Significance and context
The three pathogenic Yersinia species possess a large plasmid which is essential for their virulence. The plasmid encodes a protein secretion system (the type III system) which is involved in the secretion of 14 virulence proteins. Type III secretion systems (TTSS) are also present in numerous other animal and plant pathogenic bacteria (and in some rhizobia). The components of the secretion machinery are highly conserved and have some similarity to proteins involved in flagellum biosynthesis, from which they are thought to have evolved. The virulence proteins secreted by the Yersinia TTSS are secreted into eukaryotic (host) cells and disrupt a variety of cellular processes, thus causing disease. A number of chromosomal factors important for virulence have also been identified; these, in part, determine the differences in the diseases caused by each species. The flagellum biosynthetic type III machinery has also been shown to be capable of secreting virulence factors in Y. enterocolitica. Haller et al. describe the identification of a third type III secretion system in Y. enterocolitica. It is chromosomally encoded, is capable of secreting proteins, and has a role in virulence.
A chromosomal library of a Y. enterocolitica strain lacking a virulence plasmid (pYV) was screened for conserved TTSS components. From this, 15 open reading frames (ORFs) were identified with homology to TTSS components. Two ORFs with homology to transcriptional regulators of the two-component sensor-regulator family were also detected. A mutation was generated within a chromosomal gene encoding a putative TTSS component to aid the identification of any secreted proteins and to determine what conditions bring about secretion. Tests showed that the chromosomally encoded secretion system could be induced at low temperatures and could bring about the secretion of proteins independently of the plasmid-mediated secretion system.The chromosomal TTSS mutant was also tested for motility. Its motility was unaffected, and thus the chromosomal TTSS and flagellar TTSS appear to be distinct. Sequences from the chromosomal TTSS hybridized to chromosomal DNA from other (pathogenic and non-pathogenic) Yersinia species; the sequence was also compared with data from the unfinished Y. pestis genome project and homologous sequences were found. Other Yersinia species (including Y. pestis, the cause of plague) might therefore contain chromosomal TTSS. The effects of the chromosomal TTSS on virulence were also tested. Mice were inoculated orally and intraperitoneally with the wild type or the chromosomal TTSS mutant, and the LD50 (lethal dose) determined. The mutant had a tenfold lower LD50 (compared with wild type) when inoculated orally, but there was no difference in LD50 values after intraperitoneal inoculation.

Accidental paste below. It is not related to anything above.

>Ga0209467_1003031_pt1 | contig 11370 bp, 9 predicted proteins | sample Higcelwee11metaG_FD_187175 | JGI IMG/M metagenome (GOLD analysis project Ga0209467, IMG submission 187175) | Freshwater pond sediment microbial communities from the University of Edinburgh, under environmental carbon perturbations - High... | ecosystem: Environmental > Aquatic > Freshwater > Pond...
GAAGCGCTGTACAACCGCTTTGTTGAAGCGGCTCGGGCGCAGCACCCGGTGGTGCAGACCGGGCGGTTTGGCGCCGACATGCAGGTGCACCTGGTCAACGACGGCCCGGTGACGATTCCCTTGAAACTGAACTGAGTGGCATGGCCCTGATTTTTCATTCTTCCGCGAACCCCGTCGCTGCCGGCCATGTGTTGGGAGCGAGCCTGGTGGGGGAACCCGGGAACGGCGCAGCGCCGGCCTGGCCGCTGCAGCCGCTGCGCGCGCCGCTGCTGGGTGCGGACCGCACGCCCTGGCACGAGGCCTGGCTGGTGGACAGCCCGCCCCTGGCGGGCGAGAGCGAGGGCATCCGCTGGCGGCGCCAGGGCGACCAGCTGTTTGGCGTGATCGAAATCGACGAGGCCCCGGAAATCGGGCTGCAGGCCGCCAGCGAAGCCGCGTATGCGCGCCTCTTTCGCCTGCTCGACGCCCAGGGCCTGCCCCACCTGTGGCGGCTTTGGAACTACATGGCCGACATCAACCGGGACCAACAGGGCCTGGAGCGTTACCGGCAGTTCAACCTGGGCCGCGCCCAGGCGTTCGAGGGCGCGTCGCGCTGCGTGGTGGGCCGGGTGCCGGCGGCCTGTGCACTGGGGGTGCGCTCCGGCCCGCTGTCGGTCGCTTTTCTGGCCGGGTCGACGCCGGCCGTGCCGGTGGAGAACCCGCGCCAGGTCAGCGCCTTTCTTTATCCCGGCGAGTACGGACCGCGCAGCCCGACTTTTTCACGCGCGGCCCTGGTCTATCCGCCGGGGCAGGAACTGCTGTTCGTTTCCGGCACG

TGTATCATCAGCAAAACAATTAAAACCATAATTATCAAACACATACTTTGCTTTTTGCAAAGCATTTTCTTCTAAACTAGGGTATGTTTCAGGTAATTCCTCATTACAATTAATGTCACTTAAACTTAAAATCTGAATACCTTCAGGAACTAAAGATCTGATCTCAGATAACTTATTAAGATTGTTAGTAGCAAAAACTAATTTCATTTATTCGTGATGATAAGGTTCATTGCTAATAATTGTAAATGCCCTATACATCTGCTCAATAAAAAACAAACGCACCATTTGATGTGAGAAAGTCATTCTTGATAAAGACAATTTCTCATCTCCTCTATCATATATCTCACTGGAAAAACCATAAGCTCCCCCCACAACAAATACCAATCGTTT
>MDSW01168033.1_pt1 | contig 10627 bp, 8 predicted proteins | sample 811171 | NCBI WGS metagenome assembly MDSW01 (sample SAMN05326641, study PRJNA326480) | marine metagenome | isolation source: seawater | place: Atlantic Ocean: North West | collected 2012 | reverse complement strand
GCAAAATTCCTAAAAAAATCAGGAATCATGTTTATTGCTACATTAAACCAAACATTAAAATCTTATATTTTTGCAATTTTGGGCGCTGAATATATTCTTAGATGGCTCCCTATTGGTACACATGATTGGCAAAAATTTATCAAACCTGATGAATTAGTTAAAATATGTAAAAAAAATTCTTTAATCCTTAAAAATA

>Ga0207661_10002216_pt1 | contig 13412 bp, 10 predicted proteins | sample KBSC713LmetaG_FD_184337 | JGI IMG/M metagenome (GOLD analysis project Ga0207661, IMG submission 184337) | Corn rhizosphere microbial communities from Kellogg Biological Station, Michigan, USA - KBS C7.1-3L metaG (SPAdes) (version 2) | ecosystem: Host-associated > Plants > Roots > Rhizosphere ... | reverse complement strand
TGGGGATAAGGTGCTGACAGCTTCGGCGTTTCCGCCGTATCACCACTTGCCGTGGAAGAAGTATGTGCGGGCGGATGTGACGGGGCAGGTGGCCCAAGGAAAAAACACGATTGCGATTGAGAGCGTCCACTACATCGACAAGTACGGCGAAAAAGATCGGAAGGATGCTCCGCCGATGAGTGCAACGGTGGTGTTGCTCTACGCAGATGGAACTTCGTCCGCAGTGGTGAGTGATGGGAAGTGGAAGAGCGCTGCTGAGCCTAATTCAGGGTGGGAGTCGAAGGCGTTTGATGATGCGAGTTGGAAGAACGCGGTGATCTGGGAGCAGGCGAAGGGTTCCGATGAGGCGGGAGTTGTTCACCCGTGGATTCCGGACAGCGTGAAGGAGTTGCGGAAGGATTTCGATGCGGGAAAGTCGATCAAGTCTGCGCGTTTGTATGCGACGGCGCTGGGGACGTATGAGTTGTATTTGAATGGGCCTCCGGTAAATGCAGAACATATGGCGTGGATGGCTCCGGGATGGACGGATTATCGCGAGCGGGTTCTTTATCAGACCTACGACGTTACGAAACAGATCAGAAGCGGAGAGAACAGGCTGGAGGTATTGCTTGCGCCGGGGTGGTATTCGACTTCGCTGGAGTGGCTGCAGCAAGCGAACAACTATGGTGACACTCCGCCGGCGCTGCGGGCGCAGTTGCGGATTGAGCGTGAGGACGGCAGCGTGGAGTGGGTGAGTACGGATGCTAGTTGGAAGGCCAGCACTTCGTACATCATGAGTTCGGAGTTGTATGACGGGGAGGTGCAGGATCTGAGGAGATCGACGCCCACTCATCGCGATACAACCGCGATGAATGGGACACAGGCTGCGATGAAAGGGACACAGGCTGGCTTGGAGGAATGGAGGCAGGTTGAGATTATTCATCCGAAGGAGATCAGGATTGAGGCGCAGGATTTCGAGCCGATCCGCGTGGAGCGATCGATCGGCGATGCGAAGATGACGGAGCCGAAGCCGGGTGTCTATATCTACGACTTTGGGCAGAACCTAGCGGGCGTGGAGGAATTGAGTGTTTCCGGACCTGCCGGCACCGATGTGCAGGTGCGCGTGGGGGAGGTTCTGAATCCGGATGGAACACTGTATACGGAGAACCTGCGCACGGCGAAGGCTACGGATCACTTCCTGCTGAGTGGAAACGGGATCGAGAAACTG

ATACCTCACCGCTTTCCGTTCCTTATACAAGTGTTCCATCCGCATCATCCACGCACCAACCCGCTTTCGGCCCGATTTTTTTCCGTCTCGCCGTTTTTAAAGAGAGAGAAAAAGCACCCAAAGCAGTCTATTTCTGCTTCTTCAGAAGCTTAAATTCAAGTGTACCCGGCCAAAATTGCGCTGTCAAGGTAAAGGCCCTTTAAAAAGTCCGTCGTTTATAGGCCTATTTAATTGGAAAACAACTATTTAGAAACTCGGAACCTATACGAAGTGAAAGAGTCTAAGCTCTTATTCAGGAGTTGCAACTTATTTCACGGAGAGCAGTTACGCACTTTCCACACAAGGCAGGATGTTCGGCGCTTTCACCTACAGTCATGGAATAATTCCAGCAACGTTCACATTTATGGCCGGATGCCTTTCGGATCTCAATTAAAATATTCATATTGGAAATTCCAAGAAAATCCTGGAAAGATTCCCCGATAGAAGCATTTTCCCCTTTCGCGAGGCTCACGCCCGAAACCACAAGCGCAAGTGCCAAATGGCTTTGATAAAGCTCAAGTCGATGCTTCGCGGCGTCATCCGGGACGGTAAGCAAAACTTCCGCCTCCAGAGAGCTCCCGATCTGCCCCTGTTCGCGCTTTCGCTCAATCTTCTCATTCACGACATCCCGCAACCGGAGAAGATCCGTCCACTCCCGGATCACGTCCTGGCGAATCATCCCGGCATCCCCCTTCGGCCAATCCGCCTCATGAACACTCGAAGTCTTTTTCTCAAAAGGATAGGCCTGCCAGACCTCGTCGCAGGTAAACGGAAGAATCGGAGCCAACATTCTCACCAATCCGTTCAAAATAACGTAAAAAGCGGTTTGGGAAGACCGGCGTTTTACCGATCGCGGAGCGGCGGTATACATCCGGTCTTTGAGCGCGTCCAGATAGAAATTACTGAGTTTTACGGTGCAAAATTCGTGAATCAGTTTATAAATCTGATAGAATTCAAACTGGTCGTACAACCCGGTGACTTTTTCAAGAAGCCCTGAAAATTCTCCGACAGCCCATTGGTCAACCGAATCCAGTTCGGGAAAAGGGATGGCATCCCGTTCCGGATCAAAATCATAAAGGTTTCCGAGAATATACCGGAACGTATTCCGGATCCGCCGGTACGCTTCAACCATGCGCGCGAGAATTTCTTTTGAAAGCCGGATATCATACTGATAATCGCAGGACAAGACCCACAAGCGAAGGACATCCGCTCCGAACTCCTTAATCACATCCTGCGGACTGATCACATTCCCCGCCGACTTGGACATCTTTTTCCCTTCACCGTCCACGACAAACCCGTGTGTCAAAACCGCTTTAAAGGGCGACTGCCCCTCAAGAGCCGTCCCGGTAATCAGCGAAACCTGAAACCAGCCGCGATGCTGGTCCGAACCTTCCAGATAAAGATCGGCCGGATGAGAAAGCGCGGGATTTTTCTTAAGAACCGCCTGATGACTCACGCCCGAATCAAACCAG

The chromosomal TTSS identified is responsible for the independent secretion of at least eight proteins. The induction of the system at low temperatures and the effect on virulence after oral inoculation (compared with the lack of effect after intraperitoneal inoculation) suggest a role for this system in the initial stages of infection.
The use of reporter gene constructs in vivo would be a nice experiment to determine at which stage of infection the chromosomal TTSS is induced, and if this fits with the proposed model. The identification of the secreted proteins will be very interesting. The authors describe a gene homologous to an effector protein from Salmonella which is located proximal to the chromosomal TTSS and which must be a potential candidate for the gene for one of the secreted proteins.